The Gateway Drug

No one exposed me to science fiction as a child. I saw StarWars, but overlooked Princess Leia for the Ewoks, Yoda, and the Droids. (Most of you consider SW space fantasy, anyway.) It wasn’t until the age of 13 when Stargate the film moved my soul.

A few years later, I wouldn’t miss an episode of SeaQuest, and then I saw The Fifth Element and immediately fell in love with Milla Jovovich, LeeLoo, the Diva and everything else about that crazy film. It and Stargate were my staples, watched and memorized a hundred times. 

My inner geek had been awakened, but I was completely unaware. Until then, the only exposure to geeks I’d had was the nerdy guy in The Wonder Years . Paul Pfeiffer, I’ll never forget you – or Coach Cutlip or Karen Arnold, played by Star Trek alums Bob Picardo and Olivia d’Abo, respectively. While I’m a dedicated Trekkie now, in those days, “Star Trek” was something reserved for boys like Paul. For nerds.

Needless to say, like many other 13 year olds, I was struggling with self identity. While it would be years before I ‘d watch a full episode of Trek, my heart belonged to Stargate, to Dr. Daniel Jackson and the possibility of being transported through extragalactic distances of space. (Just wait until I meet the Tardis!!) I also wanted to be an archaeologist, and a paleontologist, and Daniel Jackson seemed a lot more accessible than Indian Jones.

I’d really love to tell you how I watched the premiere of SG1 and made sure to never miss an episode, but I can’t. In 1997, I was drowning in the thrall of high school. Between marching band, boyfriends, and learning everything I could about witchcraft after seeing “The Craft,” my attention was drawn away from the television. It wouldn’t be until the premiere of Stargate: Atlantis in 2004 that I’d watch a Stargate series live.

By 2004, I was a newlywed, and I’ve got to be completely honest: despite watching shows and movies based in science fiction and fantasy throughout my life, besides being the epitome of a nerd as Drum Major in marching band and President of the Writing Club, it wasn’t until I met my ex-husband that I realized what a huge fucking nerd I was. Holy Frak, guys – how do you NOT realize what a nerd you are until you’re 23?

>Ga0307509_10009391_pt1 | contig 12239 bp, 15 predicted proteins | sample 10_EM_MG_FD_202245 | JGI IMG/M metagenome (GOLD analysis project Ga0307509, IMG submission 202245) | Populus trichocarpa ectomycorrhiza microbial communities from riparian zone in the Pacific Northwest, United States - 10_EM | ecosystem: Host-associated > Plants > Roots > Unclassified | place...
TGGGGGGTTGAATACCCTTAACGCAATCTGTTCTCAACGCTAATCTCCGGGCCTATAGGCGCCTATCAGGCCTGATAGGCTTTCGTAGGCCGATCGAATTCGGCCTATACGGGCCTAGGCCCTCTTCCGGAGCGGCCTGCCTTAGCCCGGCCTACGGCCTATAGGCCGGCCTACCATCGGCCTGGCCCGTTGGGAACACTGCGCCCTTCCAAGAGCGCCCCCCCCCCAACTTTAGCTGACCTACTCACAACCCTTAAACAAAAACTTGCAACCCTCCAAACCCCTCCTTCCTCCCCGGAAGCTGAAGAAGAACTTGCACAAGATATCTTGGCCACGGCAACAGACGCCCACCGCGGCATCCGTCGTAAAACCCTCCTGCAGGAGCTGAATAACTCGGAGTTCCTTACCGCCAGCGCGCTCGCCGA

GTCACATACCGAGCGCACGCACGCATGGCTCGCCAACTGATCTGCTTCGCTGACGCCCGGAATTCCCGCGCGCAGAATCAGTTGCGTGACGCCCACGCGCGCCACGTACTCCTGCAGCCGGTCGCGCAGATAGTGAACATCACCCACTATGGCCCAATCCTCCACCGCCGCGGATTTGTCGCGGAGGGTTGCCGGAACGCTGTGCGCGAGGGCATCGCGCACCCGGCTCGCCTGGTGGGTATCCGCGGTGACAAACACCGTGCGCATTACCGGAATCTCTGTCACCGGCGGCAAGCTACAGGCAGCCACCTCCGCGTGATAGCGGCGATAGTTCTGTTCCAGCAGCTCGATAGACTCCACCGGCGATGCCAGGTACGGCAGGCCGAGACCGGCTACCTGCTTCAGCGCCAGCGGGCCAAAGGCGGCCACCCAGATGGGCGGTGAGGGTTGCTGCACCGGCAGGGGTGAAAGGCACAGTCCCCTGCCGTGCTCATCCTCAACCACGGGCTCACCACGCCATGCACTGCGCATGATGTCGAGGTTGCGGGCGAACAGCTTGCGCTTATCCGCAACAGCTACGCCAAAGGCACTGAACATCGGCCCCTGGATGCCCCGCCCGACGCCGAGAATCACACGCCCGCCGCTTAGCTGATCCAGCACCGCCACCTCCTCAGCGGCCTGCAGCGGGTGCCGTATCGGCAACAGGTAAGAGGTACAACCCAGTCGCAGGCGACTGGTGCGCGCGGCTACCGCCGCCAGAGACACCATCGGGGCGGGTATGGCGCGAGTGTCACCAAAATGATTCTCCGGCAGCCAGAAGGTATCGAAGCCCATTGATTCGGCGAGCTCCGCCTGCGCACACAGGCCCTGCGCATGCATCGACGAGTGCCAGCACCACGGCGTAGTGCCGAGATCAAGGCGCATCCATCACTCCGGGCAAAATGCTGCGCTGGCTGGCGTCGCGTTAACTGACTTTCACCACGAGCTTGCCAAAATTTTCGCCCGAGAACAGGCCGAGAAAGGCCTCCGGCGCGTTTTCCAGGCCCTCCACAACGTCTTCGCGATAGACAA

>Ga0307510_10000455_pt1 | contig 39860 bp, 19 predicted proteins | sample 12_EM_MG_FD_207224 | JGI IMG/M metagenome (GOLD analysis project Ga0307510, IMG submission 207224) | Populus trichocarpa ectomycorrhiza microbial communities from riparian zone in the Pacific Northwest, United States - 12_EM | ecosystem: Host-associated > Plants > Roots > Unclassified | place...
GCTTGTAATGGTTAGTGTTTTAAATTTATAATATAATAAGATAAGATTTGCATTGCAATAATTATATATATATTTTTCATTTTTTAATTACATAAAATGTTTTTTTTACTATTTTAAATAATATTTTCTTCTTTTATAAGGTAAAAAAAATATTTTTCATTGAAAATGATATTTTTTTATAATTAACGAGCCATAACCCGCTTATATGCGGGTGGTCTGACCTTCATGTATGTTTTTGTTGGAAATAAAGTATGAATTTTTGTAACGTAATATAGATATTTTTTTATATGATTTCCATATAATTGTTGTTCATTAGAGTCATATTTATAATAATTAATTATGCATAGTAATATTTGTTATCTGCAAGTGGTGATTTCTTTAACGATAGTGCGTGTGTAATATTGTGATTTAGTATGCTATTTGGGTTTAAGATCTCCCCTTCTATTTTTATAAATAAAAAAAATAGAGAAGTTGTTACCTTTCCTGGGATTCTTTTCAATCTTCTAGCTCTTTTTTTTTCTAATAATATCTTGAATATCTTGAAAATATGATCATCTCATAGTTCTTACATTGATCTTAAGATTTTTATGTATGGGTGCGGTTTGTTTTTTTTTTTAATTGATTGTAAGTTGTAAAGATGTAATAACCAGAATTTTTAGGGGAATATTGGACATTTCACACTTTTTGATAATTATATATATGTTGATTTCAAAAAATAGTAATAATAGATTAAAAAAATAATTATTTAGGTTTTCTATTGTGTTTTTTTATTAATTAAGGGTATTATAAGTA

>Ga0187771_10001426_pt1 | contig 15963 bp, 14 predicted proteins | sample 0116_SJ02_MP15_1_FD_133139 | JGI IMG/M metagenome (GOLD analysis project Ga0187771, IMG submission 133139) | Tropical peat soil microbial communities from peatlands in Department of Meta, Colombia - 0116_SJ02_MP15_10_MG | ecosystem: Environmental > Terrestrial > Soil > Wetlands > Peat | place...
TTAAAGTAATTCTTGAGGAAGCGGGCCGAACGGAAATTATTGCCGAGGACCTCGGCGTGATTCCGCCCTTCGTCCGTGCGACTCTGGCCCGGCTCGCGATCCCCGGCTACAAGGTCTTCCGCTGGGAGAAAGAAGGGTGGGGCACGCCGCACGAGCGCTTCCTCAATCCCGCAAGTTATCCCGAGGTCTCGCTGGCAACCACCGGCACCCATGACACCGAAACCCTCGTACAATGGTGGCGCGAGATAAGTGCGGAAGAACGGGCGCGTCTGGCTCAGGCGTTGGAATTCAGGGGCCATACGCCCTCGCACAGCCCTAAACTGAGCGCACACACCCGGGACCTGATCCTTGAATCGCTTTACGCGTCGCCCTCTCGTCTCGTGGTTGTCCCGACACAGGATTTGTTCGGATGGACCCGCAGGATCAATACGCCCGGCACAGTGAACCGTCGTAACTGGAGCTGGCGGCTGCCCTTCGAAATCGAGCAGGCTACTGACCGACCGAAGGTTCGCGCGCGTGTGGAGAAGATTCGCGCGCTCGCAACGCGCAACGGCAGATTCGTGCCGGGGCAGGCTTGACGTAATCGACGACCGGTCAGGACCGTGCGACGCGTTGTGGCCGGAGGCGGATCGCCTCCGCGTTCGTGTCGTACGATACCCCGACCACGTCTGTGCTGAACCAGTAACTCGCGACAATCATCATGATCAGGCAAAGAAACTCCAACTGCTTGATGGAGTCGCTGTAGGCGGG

My exhusband and I watched Stargate: Atlantis together and that’s something that I value doing with my partners these days. I remember having so much fun in sharing each episode with one another, excitedly pausing at commercial breaks to talk about what had just happened. We may have had a TiVo then, but pausing to talk about the show happened A LOT.

Many of my Star Trek friends tell me about how Captain Janeway or Beverly Crusher or Xena were their role models. (Yes, I know that Xena has no association with Star Trek except for THE AMAZING PEOPLE WHO LOVED THEM BOTH. She deserves a mention!) It wasn’t until Stargate: Atlantis that I found these women role models myself.

Teyla was everything I wanted to be: beautiful, brave, and fierce. Her body was fit and strong and my bisexual heart may have been a little overwhelmed and envious of her abs, but WOW did she blow me away. I really respected Dr. Elizabeth Weir’s compassion but logical thinking. She was who I felt a great leader should be, someone that was approachable and kind, but could totally go “Maximum Janeway” when needed.

(Of course, I didn’t call it “Maximum Janeway” then because I didn’t know who Janeway was, but looking back, that’s the best way to describe Weir when she’s ready to get things done.)

For a portion of my life, Stargate: Atlantis was more important to me than Star Trek, but came second when it was time to get my first tattoos. I did my Stargate pieces at the same time – the Atlantis gate’s origin point on my back left shoulder and the Stargate address from Earth to Pegagus galaxy down my left arm. I’m often referred to as “that Stargate tattoo girl” and that’s okay with me!

There’s a lot more I could say about Stargate, but I took the time to write this because Stargate was my gateway to science fiction. It was my gateway to self exploration, to the idea of reaching across universes (no matter low large or small), and to discovering a large piece of me that I didn’t truly understand.

Twenty-five years later, I’m damned proud to be a nerd. I fly my geek flag proudly and I fly it wherever I go. I’ve found a family and community within fandoms, whether Stargate, Star Trek, The Expanse, etc. or larger fandom culture in general. If I hadn’t fallen in love with Stargate, how much longer would it have taken me to find my wagon-train to the stars?

This is my Stargate story. I’m looking forward to hearing yours and I’m excited to work together to help Joseph Mallozzi get Stargate back on television again!

#StargateSuperdrive #Stargate #SG1 #StargateAtlantis #SGA #StargateUniverse #SGU

2 comments

  1. darthtimon · December 6

    Stargate was an amazing film, and one of my first sci-fi films at the cinema! It kickstarted my love of the Gateverse! I wish we had new Stargate!

    I’ll never understand the people who play divisive games over fandoms. It’s more than possible to love a whole heap of them!

    Like

    • batlethbabe · December 6

      Absolutely!! I think I found myself stuck in a Star Trek bubble because I was so engrossed in the podcast network and STLV. Since branching out on my own I can enjoy and podcast about everything I want. It’s wonderful!

      Liked by 1 person

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